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March 2, 2012
In the near future, his situation may not seem so unusual.
Big East expansion soon will make Patti's hometown school of UCF a conference rival of Boise State, even though the two schools are more than 2,500 miles away from each other.
UCF, Houston, Memphis and SMU will start competing in the Big East in all sports for the 2013-14 school year, while Boise State and San Diego State will join the league as football-only members in the fall of 2013. Navy will come aboard for football only in the fall of 2015.
The Big East's title is about to become a misnomer, as the conference will have schools from coast to coast. And it could cause major recruiting ramifications for all the schools involved.
"Do I think the Big East opportunity gives us a better chance of getting guys in areas like that?" Boise State recruiting coordinator Keith Bhonapha asked. "I do think so because they will see us. We will travel out there. Those are the types of things that happen as you expand your footprint in college football.''
The new Big East members likely won't change their recruiting bases.
Boise State will continue focusing on California and the rest of the West Coast.
A look at the last five classes for each school reveals that San Diego State (85.7 percent), Houston (84.3), SMU (65.2) and UCF (53.8) all relied on in-state prospects for the majority of their recruits. A move to the Big East probably won't change those percentages much.
"We did a study two years ago nationally," Houston coach Tony Levine said. "There were 112 players in the greater Houston area who signed a scholarship with a Division I program. It makes no sense, with the kind of athletes in the greater Houston area and in the state of Texas, for us to get on airplanes to recruit. We're not all of a sudden going to Florida because we're playing South Florida and Central Florida or [going to] New York and New Jersey because we're playing UConn and Rutgers.''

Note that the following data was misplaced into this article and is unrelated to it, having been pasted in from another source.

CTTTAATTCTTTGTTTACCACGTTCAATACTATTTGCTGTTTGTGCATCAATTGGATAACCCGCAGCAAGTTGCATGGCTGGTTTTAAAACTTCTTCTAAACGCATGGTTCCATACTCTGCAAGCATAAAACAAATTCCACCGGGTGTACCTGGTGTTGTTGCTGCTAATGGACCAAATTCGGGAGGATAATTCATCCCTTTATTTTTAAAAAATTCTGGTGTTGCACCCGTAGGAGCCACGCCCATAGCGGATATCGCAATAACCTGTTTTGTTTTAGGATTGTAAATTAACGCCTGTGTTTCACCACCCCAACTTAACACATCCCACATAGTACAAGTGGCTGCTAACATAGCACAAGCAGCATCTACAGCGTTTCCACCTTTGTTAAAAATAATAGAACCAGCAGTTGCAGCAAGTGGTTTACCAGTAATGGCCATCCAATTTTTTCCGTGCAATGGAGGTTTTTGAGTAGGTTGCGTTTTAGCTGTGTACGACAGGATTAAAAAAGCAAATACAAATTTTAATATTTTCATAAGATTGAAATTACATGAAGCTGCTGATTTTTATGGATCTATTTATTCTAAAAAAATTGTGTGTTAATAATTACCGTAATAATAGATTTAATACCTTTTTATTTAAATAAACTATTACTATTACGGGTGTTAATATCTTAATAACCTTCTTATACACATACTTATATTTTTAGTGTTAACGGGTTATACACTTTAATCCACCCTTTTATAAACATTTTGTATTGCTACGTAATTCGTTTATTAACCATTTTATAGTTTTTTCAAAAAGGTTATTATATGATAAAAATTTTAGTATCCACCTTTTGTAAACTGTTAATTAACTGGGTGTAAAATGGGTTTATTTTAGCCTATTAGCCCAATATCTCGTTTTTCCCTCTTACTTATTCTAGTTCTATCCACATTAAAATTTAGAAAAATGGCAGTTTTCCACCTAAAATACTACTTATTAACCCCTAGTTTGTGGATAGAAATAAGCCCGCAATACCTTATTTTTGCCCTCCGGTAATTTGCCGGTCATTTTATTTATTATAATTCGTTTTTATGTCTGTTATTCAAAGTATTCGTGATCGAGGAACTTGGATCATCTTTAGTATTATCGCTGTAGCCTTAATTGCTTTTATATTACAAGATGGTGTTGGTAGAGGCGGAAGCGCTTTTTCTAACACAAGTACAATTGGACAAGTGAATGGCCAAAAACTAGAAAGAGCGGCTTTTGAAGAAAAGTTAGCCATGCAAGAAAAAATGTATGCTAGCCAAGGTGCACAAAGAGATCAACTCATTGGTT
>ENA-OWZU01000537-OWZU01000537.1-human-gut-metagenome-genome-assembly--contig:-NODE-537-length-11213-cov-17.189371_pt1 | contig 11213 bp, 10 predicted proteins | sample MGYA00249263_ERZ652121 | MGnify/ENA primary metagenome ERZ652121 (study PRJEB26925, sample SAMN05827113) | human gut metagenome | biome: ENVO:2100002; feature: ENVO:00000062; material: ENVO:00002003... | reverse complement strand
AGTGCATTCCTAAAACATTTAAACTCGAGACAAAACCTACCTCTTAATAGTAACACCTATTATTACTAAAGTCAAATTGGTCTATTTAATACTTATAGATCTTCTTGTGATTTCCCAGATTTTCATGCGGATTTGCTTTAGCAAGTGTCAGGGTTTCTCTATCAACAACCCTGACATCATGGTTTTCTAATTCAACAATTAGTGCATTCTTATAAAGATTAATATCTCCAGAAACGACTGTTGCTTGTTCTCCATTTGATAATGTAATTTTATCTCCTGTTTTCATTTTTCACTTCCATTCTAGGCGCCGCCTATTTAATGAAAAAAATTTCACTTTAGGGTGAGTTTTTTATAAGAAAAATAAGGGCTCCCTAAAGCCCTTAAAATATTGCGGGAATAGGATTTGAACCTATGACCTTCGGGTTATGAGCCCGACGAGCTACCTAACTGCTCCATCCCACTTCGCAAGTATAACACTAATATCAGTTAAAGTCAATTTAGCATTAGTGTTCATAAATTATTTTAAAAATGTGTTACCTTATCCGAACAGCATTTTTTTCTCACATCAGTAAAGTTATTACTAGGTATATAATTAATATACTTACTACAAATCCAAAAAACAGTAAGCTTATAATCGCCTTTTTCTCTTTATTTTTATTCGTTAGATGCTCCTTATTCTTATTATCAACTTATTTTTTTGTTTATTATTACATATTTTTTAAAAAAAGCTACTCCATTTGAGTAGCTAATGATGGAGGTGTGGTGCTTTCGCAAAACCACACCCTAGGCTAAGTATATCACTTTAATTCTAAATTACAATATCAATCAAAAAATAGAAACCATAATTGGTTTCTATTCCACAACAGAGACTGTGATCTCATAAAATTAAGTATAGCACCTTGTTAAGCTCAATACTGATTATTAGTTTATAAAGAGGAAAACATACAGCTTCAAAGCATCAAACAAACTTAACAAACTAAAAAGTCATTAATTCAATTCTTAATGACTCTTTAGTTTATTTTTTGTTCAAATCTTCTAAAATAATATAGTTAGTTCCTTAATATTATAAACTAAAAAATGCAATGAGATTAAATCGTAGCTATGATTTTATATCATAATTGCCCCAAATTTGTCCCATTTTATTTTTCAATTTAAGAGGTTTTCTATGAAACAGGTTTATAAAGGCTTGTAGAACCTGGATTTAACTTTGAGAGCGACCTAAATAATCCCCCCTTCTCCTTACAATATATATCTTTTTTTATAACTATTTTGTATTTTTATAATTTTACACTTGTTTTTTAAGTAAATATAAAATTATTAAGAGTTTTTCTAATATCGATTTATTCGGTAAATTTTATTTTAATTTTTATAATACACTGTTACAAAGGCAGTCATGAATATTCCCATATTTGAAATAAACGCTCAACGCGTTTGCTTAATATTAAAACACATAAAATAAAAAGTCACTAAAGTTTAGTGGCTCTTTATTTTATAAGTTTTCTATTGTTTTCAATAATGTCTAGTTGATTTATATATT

But it could at least cause these schools to try grabbing the occasional recruit from outside their bases. For example, Boise State has signed a total of six East Coast players over its last nine recruiting classes, the most notable example being eventual first-round draft pick Kyle Wilson of Piscataway (N.J.) High in 2005. Membership in the Big East could allow the Broncos to get a few more players from east of the Mississippi River.
Playing in a conference that includes two Texas schools also might cause Boise State and San Diego State to pay more attention to the Lone Star State.
Boise State didn't have a Texas school as a conference rival until last year, when the Broncos and Big 12-bound TCU were both in the Mountain West. Yet Boise State still has 16 Texas players on its 2012 roster. That total might increase in the near future.
Daniel Kottman, a two-star 2012 defensive tackle from Denton (Texas) Guyer, was the only Texas player to sign with San Diego State last month. San Diego State had long played in the same conference as TCU, but having two league rivals from the Lone Star State may allow the Aztecs to have more of a presence there.
"I think them coming into the Big East coming up soon is going to be a really good asset," said Kottman, who actually committed to San Diego State before the school announced its move to the Big East. "They'll be able to use that for recruiting and be able to get much more players here in the midsection of the United States."
Expansion also will open up the states of Texas and California to the Big East's existing football members: Cincinnati, Connecticut, Louisville, Rutgers and USF. The league also includes Pittsburgh and Syracuse for the moment, but both schools are heading to the ACC by 2014. Defending Big East champion West Virginia will join the Big 12 this fall.
"We'll explore all our options," Cincinnati coach Butch Jones said. "It creates more options for you because more individuals on the West Coast are going to be exposed to Cincinnati just because of the value of adding a San Diego State, a Boise State."